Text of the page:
Trends in Ivy League College Admissions: Lessons from the IECA Retreat
Last week, I attended a business retreat with other Professional members of the Independent Educational Consultant Association (IECA) to discuss industry trends and business related topics. During the retreat, we had the opportunity to meet and hear Peter Johnson, Director of Admission for Columbia University speak. He is a fascinating man who has been working in elite college admissions since the early 1980’s. He highlighted some trends that will impact Ivy League admissions.
Angular Students or Niche Applicants will increase. Johnson said that Columbia is seeing a rise in what he calls “Niche Applicants” and what we call angular students. These are students who have already demonstrated a deep independent intellectual curiosity or expertise in a given area from science research to humanities to outstanding athletics.
More push to admit low income and first generation students. Columbia currently has the largest number of Pell grant students among this group of elite institutions; however, the push to increase that number will increase at all Ivy League institutions due to increased scrutiny from the Obama administration.
Supplemental Essay(s) More Important Than Ever. For students to get a sense of what a specific college looks for in its candidates, the supplemental essay questions are a good place to start. Since Columbia values kids that read, they ask specifically what students have read both as a class assignment and on their own. Schools that ask how you will contribute when you attend want students who will engage and make a difference in the community. Schools that ask quirky questions, such as UChicago, Wake Forest or Tufts, want students with a distinctive voice and way of thinking.
Independent Intellectual Curiosity is key. Columbia wants to see students who not only talk the talk, but also walk the walk. It wants to see students who truly have a deep intellectual curiosity and pursue knowledge across a wide range of sources. Students will have to illustrate their curiosity through independent research, summer study programs, the books they read, the events the attend etc. “If a student claims an interest in French, is he reading Le Monde? If a student says she loves politics, it is not enough to read The Onion and listen to The Daily Show or Rush Limbaugh.”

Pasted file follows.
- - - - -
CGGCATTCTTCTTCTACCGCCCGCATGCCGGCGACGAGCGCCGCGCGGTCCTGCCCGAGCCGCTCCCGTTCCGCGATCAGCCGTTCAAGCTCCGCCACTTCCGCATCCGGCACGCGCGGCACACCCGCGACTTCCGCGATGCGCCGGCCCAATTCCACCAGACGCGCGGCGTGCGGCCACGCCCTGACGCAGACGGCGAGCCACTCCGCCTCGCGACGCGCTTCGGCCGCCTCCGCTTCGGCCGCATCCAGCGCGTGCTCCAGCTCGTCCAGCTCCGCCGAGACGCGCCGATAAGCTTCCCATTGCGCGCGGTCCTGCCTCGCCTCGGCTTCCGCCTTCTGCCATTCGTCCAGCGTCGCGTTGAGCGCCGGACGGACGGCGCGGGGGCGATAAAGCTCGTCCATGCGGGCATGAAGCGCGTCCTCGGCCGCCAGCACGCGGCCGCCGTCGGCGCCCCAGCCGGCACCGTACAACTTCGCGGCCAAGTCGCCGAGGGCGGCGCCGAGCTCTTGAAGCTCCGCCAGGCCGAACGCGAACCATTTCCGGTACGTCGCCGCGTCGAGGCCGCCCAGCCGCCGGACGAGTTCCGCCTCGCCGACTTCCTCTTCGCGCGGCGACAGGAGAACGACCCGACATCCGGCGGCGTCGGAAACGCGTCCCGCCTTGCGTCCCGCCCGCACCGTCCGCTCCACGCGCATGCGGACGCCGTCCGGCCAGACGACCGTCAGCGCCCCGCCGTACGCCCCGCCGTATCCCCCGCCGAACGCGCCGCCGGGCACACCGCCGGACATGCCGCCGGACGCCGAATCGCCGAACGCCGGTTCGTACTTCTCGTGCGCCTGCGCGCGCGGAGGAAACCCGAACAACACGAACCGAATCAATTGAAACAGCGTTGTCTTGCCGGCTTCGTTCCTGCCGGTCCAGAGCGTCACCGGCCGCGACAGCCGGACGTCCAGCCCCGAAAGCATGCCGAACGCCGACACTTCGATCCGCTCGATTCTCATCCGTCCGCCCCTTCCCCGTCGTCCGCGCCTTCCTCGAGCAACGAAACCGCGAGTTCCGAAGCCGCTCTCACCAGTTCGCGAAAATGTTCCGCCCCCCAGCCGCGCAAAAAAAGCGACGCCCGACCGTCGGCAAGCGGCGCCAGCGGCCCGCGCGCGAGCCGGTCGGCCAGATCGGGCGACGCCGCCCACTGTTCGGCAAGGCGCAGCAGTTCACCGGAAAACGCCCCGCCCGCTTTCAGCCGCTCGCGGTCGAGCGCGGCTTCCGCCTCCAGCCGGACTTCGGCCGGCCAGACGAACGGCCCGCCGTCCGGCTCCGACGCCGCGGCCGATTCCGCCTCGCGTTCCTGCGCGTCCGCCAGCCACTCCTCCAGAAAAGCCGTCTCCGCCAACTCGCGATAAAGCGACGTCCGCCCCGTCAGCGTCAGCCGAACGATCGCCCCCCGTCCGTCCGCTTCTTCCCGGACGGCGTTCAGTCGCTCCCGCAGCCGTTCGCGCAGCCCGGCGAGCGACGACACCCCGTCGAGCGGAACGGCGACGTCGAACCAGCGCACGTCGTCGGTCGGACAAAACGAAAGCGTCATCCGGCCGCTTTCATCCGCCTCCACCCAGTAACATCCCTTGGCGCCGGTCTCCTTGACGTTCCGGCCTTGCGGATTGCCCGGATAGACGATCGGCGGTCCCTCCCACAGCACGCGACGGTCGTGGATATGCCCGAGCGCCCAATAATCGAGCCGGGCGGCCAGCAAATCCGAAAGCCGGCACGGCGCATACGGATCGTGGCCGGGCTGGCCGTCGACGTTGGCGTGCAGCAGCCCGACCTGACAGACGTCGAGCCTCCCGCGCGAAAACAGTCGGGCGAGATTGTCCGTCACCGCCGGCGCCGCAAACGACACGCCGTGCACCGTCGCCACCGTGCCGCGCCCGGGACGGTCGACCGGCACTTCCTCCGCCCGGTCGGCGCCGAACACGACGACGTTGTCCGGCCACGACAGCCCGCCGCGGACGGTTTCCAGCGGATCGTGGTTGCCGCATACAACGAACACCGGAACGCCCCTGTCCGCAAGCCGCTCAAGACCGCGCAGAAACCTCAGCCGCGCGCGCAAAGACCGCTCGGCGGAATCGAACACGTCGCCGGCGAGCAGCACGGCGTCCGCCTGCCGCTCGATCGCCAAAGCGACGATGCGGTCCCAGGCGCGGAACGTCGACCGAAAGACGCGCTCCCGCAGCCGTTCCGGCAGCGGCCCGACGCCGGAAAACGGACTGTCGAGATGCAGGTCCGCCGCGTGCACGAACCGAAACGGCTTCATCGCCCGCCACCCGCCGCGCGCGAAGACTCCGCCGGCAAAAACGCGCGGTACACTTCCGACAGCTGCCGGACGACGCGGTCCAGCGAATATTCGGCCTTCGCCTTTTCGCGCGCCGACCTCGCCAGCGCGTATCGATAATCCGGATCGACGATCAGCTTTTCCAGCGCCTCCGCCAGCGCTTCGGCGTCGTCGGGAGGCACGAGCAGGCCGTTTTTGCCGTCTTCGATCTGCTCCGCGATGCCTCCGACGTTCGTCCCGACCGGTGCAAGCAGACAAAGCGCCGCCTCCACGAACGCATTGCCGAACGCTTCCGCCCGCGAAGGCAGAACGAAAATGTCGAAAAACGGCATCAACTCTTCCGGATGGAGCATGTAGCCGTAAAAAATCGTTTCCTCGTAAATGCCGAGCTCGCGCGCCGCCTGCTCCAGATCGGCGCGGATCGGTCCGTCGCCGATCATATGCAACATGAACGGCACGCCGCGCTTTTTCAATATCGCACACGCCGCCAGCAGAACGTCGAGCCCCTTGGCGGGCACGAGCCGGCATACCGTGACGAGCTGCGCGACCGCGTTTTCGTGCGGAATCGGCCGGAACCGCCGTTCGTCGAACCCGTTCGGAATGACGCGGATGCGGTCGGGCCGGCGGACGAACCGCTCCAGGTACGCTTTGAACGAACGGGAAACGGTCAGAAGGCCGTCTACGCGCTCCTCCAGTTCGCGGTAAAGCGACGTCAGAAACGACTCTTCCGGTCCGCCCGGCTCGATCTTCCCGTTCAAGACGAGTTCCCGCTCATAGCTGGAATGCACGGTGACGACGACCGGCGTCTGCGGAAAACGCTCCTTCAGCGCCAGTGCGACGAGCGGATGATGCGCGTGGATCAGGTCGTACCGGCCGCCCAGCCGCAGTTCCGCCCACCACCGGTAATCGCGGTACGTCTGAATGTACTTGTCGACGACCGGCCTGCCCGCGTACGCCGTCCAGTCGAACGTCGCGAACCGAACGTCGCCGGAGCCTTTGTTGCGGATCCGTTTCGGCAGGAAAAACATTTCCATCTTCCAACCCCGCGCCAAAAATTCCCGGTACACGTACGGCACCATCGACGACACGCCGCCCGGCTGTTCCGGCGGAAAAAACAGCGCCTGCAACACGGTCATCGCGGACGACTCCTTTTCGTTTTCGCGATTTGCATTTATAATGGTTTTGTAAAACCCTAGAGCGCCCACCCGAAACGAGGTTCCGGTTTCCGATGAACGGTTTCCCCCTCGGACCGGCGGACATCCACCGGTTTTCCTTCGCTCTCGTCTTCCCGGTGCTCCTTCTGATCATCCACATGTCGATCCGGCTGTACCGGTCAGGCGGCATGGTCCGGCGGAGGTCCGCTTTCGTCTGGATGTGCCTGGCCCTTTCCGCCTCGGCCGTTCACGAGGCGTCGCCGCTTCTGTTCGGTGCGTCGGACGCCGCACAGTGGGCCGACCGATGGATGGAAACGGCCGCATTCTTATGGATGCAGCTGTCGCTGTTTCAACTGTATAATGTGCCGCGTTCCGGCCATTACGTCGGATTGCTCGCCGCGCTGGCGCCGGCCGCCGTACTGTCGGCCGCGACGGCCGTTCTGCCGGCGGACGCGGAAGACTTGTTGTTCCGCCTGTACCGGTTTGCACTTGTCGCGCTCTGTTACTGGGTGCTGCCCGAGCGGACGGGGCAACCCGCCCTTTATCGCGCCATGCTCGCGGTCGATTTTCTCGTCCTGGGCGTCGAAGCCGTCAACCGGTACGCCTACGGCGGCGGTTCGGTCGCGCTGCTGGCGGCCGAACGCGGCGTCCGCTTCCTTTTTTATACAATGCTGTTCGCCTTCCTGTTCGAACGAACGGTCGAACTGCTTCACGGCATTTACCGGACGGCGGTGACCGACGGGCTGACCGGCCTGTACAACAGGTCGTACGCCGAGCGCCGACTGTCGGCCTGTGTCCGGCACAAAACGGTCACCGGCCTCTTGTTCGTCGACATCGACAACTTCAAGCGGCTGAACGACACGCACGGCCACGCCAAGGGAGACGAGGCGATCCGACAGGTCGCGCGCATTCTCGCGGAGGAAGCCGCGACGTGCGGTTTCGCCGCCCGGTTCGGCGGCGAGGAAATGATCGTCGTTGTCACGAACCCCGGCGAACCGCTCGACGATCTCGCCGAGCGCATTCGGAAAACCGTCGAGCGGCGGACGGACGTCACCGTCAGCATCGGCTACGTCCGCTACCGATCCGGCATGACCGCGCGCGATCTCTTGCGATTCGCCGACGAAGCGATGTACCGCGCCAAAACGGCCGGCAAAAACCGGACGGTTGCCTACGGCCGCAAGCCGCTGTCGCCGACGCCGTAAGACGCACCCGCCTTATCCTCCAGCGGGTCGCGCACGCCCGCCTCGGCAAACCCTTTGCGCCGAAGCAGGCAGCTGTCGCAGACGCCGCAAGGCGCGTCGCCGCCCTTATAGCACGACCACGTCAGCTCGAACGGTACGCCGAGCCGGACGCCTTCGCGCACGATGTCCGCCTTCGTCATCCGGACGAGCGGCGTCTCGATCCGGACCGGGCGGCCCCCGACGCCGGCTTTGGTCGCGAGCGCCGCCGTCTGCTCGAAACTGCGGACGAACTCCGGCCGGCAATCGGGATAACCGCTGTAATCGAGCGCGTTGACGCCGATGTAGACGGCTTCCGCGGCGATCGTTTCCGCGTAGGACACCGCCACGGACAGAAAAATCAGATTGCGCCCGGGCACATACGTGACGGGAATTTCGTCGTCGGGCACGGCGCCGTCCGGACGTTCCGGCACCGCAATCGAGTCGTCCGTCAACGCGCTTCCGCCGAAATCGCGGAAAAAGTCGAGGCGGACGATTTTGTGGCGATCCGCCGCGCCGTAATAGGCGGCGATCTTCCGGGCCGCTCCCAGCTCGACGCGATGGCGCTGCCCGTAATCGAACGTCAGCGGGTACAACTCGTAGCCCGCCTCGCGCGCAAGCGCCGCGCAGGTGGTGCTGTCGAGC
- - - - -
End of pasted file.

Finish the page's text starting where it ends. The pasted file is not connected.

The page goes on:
Need to demonstrate match more critical than ever. Most students say they want to go to Columbia because of the core curriculum and its New York location. But there has to be a more compelling reason beyond these obvious answers. Is there a particular professor or course of study that resonates with you? What about the student body do you like? How does the academic culture of a given school match the way you like to learn? The more specific the better.
Potential decrease in the waitlist and deferrals. Some admissions committees are looking to decrease the number of students they put on the waitlist or defer who they know will not be admitted. The philosophy of the waitlist or deferrals varies by school and even by individuals within admissions. Some feel it is kinder to defer or waitlist a legacy student or a top student in a high school where an athlete with lesser academic credentials is accepted. However, others are pushing to let students know sooner if they do not have a chance of acceptance. Admissions will, however, continue to wait list or defer students whom they would like to admit, but just don’t have room.